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2nd04Durango
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Discussion Starter #1
I recently ran into a situation that had me stumped. I have never had a vehicle that required exact and specific spark plugs. If it fit (threads, depth, gap and length of plug) and sparked then it should work just fine just like the other dozens of vehicles I have owned, driven or fixed. Yet for some reason my 04 Durango with 4.7L started running rough, stumbling and stalling after replacing the spark plugs.

The old ones had at least 0.1 to 0.2 worth of gap in there with the contact corroded/melted down, I suspect the dealership that sold this Durango to us 60K miles ago did not change them out as they claimed they did, meaning these plugs have anywhere from 90K to 120K miles on them (my D is almost right at 120K miles). Also the plugs were coated with rust, even though the coils have the rubber o-ring to keep moisture out. I have never seen spark plugs covered in rust like this unless they are at least 5 or 6 years old, especially on newer vehicles where they are sealed up under the coil most of the time. I have pulled spark plugs that were almost 10 years old that didn't have this much rust.

Picture of old plugs next to a new autolite.



Anyways, I finally found out what was causing the stumbling and rough idle... the plugs.

Everywhere I read was to use copper based plugs, so I did: Autolite 5224 copper plugs.

Apparently the resistance or something in these Dodge systems is so picky, it REQUIRES the specific resistance of the original Champion RC12MCC4 plugs (for 4.7L) which is somehow different from other plugs. I talked to the automotive repair (also a manager) friend I know and something about these 2000-newer engines require these plugs. They even have problems with the higher end platinum and premium based plugs which he said some scamming dealerships recommend to people to get them to come back and pay more for troubleshooting why it is idling and running rough making them more money. The only time when other plugs can be used safely is when the PCM is modified with something like Superchips that alters the timing that allows for premium/platinum plugs with slightly different (usually faster) spark rates.

I found ONE local auto parts store that had the specific plugs I needed (and not bad at $2 ea, versus $2.50 per 2 pack of the Autolites). As soon as all 8 were swapped out, the D ran better than it did with the old plugs that had 90-120K miles on them. Better power, and will most likely get better gas mileage.

Plugs required for the 4.7L engine from 2000+:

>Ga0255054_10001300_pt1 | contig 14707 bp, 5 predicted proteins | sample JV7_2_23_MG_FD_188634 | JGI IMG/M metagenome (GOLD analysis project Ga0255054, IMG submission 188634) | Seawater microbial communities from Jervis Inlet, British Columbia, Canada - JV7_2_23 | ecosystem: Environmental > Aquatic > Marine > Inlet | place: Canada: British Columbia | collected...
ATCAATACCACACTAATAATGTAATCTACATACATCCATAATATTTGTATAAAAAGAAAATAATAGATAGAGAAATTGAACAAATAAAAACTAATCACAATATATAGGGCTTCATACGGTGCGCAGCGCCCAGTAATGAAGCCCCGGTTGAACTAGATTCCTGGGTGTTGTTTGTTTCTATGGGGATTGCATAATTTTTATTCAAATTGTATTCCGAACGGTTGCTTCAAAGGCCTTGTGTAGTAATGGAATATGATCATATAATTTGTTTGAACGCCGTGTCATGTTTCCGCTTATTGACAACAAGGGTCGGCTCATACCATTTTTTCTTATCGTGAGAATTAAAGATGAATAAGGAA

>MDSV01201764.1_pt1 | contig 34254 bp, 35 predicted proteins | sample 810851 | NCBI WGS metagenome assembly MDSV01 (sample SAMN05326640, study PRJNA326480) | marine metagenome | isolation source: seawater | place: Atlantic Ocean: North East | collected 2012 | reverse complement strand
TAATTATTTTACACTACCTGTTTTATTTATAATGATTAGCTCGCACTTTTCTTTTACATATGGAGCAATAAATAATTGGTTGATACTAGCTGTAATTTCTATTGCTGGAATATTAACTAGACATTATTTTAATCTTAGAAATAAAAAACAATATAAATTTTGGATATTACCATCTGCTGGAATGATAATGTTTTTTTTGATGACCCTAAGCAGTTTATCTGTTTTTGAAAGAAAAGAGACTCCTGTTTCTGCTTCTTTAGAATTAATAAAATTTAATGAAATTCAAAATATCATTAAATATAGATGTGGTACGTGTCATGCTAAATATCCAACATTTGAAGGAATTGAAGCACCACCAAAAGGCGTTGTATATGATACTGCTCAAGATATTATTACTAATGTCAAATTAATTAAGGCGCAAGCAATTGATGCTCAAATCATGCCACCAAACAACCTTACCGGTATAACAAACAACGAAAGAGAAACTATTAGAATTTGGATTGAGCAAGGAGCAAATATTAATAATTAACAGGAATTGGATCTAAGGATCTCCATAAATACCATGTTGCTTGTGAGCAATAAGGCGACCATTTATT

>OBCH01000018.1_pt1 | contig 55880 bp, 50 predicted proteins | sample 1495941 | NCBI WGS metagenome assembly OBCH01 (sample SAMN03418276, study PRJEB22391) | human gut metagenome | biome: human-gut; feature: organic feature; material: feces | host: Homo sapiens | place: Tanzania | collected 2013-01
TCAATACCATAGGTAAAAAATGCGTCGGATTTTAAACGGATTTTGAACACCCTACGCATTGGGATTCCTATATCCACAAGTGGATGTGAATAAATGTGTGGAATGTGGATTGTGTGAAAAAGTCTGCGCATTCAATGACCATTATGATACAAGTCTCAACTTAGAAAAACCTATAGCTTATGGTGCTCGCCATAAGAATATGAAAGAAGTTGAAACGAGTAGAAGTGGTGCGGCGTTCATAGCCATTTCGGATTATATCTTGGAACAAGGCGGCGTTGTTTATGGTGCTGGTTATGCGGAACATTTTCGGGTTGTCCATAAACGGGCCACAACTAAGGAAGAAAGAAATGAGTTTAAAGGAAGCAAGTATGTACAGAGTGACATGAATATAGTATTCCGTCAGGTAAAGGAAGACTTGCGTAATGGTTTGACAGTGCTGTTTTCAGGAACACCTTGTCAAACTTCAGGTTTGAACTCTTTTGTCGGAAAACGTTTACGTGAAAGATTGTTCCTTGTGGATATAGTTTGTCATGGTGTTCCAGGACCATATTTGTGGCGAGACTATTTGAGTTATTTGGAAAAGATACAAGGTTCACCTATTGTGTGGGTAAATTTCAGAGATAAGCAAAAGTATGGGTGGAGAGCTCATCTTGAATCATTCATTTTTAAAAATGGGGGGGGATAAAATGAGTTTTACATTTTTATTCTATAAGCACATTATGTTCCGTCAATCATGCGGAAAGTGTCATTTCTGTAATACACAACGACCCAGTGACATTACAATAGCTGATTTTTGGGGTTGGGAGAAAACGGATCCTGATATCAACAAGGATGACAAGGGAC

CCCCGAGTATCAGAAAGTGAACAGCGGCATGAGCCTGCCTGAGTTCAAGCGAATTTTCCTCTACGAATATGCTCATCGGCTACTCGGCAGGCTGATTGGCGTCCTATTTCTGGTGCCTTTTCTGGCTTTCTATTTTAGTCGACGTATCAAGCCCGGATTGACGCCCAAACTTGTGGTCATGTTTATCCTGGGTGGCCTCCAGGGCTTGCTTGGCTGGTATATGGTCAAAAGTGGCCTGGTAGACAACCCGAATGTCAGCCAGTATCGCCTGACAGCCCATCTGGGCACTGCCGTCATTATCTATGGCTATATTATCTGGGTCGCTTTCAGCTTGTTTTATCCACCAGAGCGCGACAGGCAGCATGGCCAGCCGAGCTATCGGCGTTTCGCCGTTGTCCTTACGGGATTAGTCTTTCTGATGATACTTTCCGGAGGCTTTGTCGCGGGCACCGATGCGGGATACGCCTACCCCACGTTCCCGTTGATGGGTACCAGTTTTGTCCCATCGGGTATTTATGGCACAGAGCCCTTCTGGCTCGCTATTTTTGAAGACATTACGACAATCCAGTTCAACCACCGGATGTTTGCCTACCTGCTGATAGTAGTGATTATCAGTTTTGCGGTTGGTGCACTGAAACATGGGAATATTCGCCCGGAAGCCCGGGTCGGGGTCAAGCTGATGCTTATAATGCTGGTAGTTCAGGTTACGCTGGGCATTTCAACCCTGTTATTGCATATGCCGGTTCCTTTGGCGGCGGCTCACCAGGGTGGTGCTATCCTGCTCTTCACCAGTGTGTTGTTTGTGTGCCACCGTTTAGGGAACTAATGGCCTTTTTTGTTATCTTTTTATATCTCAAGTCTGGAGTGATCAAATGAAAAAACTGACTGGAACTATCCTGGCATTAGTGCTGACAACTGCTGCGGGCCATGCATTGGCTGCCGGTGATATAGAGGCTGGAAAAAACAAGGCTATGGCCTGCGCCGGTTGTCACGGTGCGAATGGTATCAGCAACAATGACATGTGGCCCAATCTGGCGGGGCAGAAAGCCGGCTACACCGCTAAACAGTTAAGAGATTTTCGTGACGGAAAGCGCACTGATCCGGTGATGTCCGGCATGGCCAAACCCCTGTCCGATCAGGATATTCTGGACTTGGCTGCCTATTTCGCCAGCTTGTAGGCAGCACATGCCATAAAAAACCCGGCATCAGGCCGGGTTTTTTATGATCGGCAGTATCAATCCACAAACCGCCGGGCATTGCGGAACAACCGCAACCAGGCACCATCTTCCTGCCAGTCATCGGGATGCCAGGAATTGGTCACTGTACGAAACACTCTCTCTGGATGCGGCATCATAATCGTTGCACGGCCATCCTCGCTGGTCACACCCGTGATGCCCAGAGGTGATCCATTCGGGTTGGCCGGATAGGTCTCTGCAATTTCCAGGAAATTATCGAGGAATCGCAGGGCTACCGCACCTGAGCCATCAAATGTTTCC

4.7L - RC12MCC4 (Champion)


Also found this online:

R = Resistor
C = 14MM thread with 3/4" reach
12 = heat range
M = Projected core Nose
CC = double copper
4 = wide gap required

 

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Busted Knuckle Garage
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531 Posts
Yeah I always stick to OEM spec plugs. Usually cheap enough and fewer headaches than trying to figure out an upgrade or use whatever you already have that isn't quite the same.
 

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2nd04Durango
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Discussion Starter #3
That was the strange part... this is the first vehicle I have ever run into where this was required. I hope this isn't a sign of things to come or I will start buying classic vehicles again and not worry about this proprietary computerized crap.
 

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Registered
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I think your rough idle came from moisture getting down past your coil and into the plug hole... Thats what caused the rust anyhow... and if they where that rusty then you definatley have unwanted moisture around your plug....

This is normally caused by a bad seal on your coil pack... If the the o-ring seal on the coil is bad, then water and moisture gets in and it runs like POO and forms rust over time. There is also a flap style seal on the coil packs that devert larger amounts of water ....

I have had experience with bad coil seals that have allowed water to enter and get around the plugs... they can make the truck feel down right broke down if water gets into them. Normally I know right away because it will be right after a heavy down pour or engine wash.

I dont beleive your problem was plug style... Im more convinced you have bad seals on your coils.

To date I have run just about every brand/style plug on my 4.7L since 2002 and have found the best all round performing plugs to be the NGK Iridiums... They last longer than any other plug I have used and you can feel the difference.

SPEED SAFE, NICK
 

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Registered
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4,261 Posts
To date I have run just about every brand/style plug on my 4.7L since 2002 and have found the best all round performing plugs to be the NGK Iridiums... They last longer than any other plug I have used and you can feel the difference.

SPEED SAFE, NICK
I agree my first set of NGK Iridium plugs are still going in the 06 4.7. Engine is now approaching 50K miles and they have been in there since 15K.
 

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All engines have a required thread size, reach, and heat range plug.
 
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